September 2020

Article in Renewable and Sustainable Energy Reviews

The department of hydrology and hydraulic engineering of the Free University of Brussels and the Center for Development Research in the University of Bonn published a new paper entitled Turbines of the Caribbean: Decarbonising Suriname's electricity mix through hydro-supported integration of wind power in Renewable and Sustainable Energy Reviews. Although the CIREG West African case studies are not directly concerned in the article, Sebastian Sterl and his co-authors used modelling techniques developed within the CIREG project.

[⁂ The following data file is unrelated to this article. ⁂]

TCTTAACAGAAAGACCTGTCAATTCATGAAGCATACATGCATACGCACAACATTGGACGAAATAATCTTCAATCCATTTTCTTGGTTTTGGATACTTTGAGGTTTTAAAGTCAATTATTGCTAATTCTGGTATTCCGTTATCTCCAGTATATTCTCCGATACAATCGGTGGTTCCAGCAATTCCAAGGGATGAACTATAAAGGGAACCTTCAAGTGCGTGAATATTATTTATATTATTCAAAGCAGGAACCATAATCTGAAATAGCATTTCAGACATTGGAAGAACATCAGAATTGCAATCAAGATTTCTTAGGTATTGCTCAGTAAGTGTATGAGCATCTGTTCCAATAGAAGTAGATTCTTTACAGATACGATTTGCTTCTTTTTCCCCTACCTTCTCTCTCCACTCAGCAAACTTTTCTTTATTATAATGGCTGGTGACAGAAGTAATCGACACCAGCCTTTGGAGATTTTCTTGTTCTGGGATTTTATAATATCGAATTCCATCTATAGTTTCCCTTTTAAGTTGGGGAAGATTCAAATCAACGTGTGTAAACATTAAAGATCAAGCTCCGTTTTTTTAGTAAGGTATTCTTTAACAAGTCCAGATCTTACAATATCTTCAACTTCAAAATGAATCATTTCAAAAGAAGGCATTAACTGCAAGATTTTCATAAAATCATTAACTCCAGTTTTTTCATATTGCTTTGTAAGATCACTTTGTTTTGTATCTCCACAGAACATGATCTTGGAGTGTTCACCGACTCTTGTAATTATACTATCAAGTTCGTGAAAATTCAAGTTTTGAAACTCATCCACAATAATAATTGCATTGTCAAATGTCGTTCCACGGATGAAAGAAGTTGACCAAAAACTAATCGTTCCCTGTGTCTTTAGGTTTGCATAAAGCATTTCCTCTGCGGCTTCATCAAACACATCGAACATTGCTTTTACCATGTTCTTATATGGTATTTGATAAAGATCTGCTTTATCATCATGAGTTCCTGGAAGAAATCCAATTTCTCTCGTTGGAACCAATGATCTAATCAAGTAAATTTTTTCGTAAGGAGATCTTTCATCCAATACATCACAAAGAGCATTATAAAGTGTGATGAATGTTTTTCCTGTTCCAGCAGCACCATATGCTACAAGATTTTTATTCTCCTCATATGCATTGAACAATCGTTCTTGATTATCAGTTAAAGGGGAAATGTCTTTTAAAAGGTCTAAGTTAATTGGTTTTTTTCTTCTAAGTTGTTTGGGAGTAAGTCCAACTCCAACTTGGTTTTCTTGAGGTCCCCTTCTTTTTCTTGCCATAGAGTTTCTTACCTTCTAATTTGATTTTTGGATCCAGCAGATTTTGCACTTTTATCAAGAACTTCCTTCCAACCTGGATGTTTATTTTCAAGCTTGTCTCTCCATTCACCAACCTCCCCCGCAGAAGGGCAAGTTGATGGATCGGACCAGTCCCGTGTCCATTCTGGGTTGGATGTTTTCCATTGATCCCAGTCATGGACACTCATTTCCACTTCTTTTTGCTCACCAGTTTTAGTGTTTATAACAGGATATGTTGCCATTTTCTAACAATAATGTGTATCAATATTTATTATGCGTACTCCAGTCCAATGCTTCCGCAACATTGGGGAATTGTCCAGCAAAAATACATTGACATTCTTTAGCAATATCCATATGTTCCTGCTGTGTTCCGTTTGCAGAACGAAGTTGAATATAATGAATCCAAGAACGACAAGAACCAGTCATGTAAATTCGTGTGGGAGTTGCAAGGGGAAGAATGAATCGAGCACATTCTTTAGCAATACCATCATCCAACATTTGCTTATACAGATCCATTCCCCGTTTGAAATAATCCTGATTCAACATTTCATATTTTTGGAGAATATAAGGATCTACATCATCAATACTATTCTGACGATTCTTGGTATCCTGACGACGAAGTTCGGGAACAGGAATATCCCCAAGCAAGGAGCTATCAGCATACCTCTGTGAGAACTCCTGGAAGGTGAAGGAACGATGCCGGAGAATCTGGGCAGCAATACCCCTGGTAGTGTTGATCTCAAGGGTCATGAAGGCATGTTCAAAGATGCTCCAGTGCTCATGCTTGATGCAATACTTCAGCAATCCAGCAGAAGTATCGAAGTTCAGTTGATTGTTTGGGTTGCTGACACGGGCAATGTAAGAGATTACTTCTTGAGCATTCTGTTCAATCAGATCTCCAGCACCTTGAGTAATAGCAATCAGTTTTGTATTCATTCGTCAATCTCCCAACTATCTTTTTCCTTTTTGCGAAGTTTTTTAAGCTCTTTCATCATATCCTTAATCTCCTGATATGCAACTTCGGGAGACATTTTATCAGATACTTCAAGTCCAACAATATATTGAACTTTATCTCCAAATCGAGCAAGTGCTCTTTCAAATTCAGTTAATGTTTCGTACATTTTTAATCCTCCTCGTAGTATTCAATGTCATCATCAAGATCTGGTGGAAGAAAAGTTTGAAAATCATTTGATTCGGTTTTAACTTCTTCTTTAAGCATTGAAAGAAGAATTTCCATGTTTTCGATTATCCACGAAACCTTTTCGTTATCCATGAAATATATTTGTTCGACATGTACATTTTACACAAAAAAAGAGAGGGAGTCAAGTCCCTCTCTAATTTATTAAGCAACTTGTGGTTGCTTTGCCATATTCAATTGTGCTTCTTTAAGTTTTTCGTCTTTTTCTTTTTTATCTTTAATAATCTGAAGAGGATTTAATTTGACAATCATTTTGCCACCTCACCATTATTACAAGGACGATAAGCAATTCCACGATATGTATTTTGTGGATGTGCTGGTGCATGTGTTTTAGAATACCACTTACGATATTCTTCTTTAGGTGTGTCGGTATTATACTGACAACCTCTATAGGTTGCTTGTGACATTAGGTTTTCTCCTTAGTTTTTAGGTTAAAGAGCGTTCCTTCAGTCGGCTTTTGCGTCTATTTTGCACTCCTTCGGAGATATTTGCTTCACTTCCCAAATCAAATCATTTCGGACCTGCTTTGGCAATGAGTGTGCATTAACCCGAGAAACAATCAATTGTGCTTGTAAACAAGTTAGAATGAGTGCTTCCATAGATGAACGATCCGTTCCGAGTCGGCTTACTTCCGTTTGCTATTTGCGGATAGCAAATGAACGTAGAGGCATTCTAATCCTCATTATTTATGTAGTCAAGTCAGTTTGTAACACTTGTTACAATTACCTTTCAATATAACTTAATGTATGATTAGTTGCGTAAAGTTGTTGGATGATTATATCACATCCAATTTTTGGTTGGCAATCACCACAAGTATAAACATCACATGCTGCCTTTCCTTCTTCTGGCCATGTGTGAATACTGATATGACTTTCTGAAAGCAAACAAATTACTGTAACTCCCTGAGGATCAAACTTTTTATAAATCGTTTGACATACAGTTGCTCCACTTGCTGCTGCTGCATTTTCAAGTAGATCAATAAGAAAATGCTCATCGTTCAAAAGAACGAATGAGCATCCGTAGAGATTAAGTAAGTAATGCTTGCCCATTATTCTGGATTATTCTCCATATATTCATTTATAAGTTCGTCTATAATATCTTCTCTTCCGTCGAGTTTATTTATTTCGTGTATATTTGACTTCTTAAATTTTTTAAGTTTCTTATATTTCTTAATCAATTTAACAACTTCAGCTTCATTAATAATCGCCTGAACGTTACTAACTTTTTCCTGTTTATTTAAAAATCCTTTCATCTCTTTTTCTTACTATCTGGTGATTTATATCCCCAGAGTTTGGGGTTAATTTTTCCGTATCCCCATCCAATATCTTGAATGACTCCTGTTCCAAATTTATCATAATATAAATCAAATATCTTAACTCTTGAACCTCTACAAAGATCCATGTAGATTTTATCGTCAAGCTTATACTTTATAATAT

The Caribbean nation of Suriname has historically depended on a mix of hydropower and oil-based fossil fuels for meeting electricity needs. Continued reliance on fossil fuels poses challenges both for climate change mitigation and for energy security. This paper explores the potential for increasing the share of renewables in Suriname's electricity mix, with a special focus on the complementary role of existing hydropower and future wind power infrastructure. We show that these resources have great synergetic potential for displacing fossil fuel-based power generation. Flexible operation of the Afobaka hydropower plant, newly in full possession of Suriname, allows significant wind power integration without violating grid stability and associated power quality requirements. Considering the trade-off between displacing expensive fossil fuels and limiting wind power curtailment on Suriname's island-like grid, our results suggest that integrating wind power in the Surinamese electricity mix is economically advantageous up to a share of 20–30%, independently of near-term demand growth. These results have wider relevance for climate policy in various Caribbean countries and other island states with existing hydropower infrastructure and substantial wind/solar power potential, for which this study fills an important literature gap.

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